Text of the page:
Solo Project (Black Ink) Music: https://soundcloud.com/daniellarnhem

Offline Sketchy

  • DTF.org Member
  • *
  • Posts: 2250
  • Gender: Male
  • More tea is required.
Re: The Official Space and Astronomy Thread v. Well, this is weird.
« Reply #192 on: April 27, 2013, 01:31:44 AM »
Quote
LED streetlamp aims to improve public's view of stars.

Researchers believe they have come up with a new type of LED-powered streetlamp that could radically reduce light pollution.

http://www.bbc.co.uk/news/technology-22292129

Very interesting.

Not just that, but LEDs are horrifyingly efficient too. I remember a physics teacher of mine, back during my A-Levels, saying that a 150W LED would be somewhat akin to a lighthouse.
This is as exciting as superluminal neutrinos. The sexy thing is that this actually exists :D

Offline MrBoom_shack-a-lack

  • I hit things for a living!
  • DTF.org Member
  • *
  • Posts: 6586
  • Gender: Male
Re: The Official Space and Astronomy Thread v. Well, this is weird.
« Reply #193 on: April 27, 2013, 02:09:21 AM »
I have said it before and i say it again, light pollution is a very low priority problem in society today so it's nice to see people trying to do something about it.
There were times when Rik and I were writing together when we almost died laughing. They were some of the most carefree stupid days I ever had, and I feel privileged to have shared them with him. And now he's died for real. Without me. Selfish bastard.

/Ade Edmondson

Offline Sketchy

  • DTF.org Member
  • *
  • Posts: 2250
  • Gender: Male
  • More tea is required.
Re: The Official Space and Astronomy Thread v. Well, this is weird.
« Reply #194 on: April 27, 2013, 03:20:32 AM »
Yar, and when you go out to the countryside and look up, you can see the bulge of the galaxy (in the northern hemisphere at certain times of the year). It's one of the most amazing things I've ever seen, and I've seen some pretty awesome stuff.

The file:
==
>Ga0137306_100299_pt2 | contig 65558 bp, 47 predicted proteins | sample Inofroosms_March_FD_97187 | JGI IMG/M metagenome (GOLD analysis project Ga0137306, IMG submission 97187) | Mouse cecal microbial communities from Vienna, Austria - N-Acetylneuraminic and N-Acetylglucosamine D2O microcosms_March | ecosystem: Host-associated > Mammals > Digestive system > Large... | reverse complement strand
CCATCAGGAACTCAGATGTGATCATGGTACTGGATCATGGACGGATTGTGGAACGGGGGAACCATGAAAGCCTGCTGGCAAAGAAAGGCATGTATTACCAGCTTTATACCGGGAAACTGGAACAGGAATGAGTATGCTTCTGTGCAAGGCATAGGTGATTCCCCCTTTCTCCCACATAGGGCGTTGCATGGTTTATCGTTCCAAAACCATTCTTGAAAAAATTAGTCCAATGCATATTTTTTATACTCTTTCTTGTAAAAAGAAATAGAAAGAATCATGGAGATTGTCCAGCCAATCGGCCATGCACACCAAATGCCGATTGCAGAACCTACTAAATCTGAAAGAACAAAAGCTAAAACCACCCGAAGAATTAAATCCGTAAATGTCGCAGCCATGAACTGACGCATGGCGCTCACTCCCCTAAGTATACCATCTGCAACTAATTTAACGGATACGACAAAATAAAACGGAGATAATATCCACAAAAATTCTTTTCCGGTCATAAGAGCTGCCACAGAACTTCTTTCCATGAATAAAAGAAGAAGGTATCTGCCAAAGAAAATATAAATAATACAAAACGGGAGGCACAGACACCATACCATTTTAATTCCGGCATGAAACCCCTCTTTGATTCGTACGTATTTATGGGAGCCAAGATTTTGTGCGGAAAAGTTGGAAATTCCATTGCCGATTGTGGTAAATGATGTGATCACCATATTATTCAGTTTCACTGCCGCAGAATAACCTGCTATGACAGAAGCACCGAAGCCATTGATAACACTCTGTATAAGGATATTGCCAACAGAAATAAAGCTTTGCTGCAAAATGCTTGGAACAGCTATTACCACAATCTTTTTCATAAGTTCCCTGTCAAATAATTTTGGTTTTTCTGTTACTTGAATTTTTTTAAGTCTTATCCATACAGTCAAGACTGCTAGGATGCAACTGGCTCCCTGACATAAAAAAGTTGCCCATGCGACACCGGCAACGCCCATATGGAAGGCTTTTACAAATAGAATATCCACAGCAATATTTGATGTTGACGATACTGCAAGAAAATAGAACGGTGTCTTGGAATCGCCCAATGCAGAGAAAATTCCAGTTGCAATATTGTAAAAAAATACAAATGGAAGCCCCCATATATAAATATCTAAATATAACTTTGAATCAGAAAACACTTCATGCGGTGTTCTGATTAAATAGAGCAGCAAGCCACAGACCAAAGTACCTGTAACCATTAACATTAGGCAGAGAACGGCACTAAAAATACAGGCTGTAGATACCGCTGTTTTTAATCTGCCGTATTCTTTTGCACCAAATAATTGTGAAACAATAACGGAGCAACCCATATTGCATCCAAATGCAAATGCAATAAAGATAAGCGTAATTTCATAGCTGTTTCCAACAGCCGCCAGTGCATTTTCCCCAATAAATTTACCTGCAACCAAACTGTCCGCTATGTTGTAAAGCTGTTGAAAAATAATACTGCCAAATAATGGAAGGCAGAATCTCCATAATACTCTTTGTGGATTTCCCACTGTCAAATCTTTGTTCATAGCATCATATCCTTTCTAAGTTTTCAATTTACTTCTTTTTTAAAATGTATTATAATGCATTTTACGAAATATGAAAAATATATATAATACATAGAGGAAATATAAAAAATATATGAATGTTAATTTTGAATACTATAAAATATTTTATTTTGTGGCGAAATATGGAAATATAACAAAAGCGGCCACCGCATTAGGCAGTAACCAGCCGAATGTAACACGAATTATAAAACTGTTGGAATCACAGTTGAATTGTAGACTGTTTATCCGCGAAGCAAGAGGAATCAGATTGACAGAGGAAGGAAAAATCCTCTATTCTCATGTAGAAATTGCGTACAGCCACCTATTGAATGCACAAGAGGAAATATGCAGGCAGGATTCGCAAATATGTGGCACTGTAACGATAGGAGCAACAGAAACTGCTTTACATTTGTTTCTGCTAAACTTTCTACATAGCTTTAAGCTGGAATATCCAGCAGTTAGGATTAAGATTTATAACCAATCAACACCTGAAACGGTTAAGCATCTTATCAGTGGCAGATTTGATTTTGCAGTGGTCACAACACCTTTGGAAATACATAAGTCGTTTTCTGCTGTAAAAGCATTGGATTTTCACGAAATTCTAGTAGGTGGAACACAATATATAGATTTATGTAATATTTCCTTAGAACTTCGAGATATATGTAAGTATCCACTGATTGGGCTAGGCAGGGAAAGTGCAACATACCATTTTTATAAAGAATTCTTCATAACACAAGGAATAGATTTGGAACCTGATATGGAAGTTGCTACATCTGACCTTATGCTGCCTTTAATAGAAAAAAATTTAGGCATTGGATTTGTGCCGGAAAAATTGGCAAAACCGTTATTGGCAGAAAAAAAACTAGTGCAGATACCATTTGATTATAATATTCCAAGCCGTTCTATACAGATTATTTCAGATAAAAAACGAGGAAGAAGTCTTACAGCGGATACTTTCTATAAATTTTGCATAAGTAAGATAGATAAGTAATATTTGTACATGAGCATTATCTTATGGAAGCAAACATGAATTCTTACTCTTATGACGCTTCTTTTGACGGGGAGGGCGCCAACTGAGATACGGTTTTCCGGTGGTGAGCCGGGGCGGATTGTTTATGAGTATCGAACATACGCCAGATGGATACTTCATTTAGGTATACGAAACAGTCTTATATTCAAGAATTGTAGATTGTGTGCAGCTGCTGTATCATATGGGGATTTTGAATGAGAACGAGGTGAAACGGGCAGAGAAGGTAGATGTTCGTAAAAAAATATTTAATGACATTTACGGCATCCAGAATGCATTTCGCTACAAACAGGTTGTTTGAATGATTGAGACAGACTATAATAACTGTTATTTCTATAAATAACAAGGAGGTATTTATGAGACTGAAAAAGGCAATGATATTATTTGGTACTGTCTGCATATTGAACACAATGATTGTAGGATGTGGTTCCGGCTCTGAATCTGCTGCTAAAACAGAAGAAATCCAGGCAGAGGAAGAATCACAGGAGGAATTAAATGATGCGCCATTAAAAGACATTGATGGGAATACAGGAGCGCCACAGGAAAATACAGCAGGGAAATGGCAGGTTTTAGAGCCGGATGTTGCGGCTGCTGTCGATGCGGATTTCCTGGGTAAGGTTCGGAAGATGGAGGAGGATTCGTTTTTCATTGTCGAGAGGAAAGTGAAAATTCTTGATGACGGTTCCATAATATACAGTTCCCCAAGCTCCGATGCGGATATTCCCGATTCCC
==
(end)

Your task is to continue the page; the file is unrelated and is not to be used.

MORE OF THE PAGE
This is as exciting as superluminal neutrinos. The sexy thing is that this actually exists :D

Offline wasteland

  • DTF.org Alumni
  • ****
  • Posts: 7939
  • Gender: Male
  • Jay Beckenstein was in Spyro Gyra, right?
Re: The Official Space and Astronomy Thread v. Well, this is weird.
« Reply #195 on: April 27, 2013, 03:45:33 AM »
Yes. The Scorpius-Saggitarius region is stunning. Imagine how would it look like if there wasn't the galactic dust extinction!
:slayer: Somewhere, over the wasteland..... bootlegs fly :slayer:
MoraWintersoul is the BEST person.
- Marco

Offline Sketchy

  • DTF.org Member
  • *
  • Posts: 2250
  • Gender: Male
  • More tea is required.
Re: The Official Space and Astronomy Thread v. Well, this is weird.
« Reply #196 on: April 27, 2013, 01:55:26 PM »
Brighter and bluer.
This is as exciting as superluminal neutrinos. The sexy thing is that this actually exists :D

Offline wasteland

  • DTF.org Alumni
  • ****
  • Posts: 7939
  • Gender: Male
  • Jay Beckenstein was in Spyro Gyra, right?
Re: The Official Space and Astronomy Thread v. Well, this is weird.
« Reply #197 on: April 27, 2013, 02:00:14 PM »
Brighter and bluer.

We would never be able to distinguish the increase in the blue, I think. I would dare anyone to tell that the orion belt's stars are blu and not white.
:slayer: Somewhere, over the wasteland..... bootlegs fly :slayer:
MoraWintersoul is the BEST person.
- Marco

Offline Sketchy

  • DTF.org Member
  • *
  • Posts: 2250
  • Gender: Male
  • More tea is required.
Re: The Official Space and Astronomy Thread v. Well, this is weird.
« Reply #198 on: April 27, 2013, 02:27:44 PM »
Dust extinction does increase the redness of the total light passing through it, it's non-constant for wavelength. It does mean that the apparent age of some objects is higher than it actually is.
This is as exciting as superluminal neutrinos. The sexy thing is that this actually exists :D

Offline wasteland

  • DTF.org Alumni
  • ****
  • Posts: 7939
  • Gender: Male
  • Jay Beckenstein was in Spyro Gyra, right?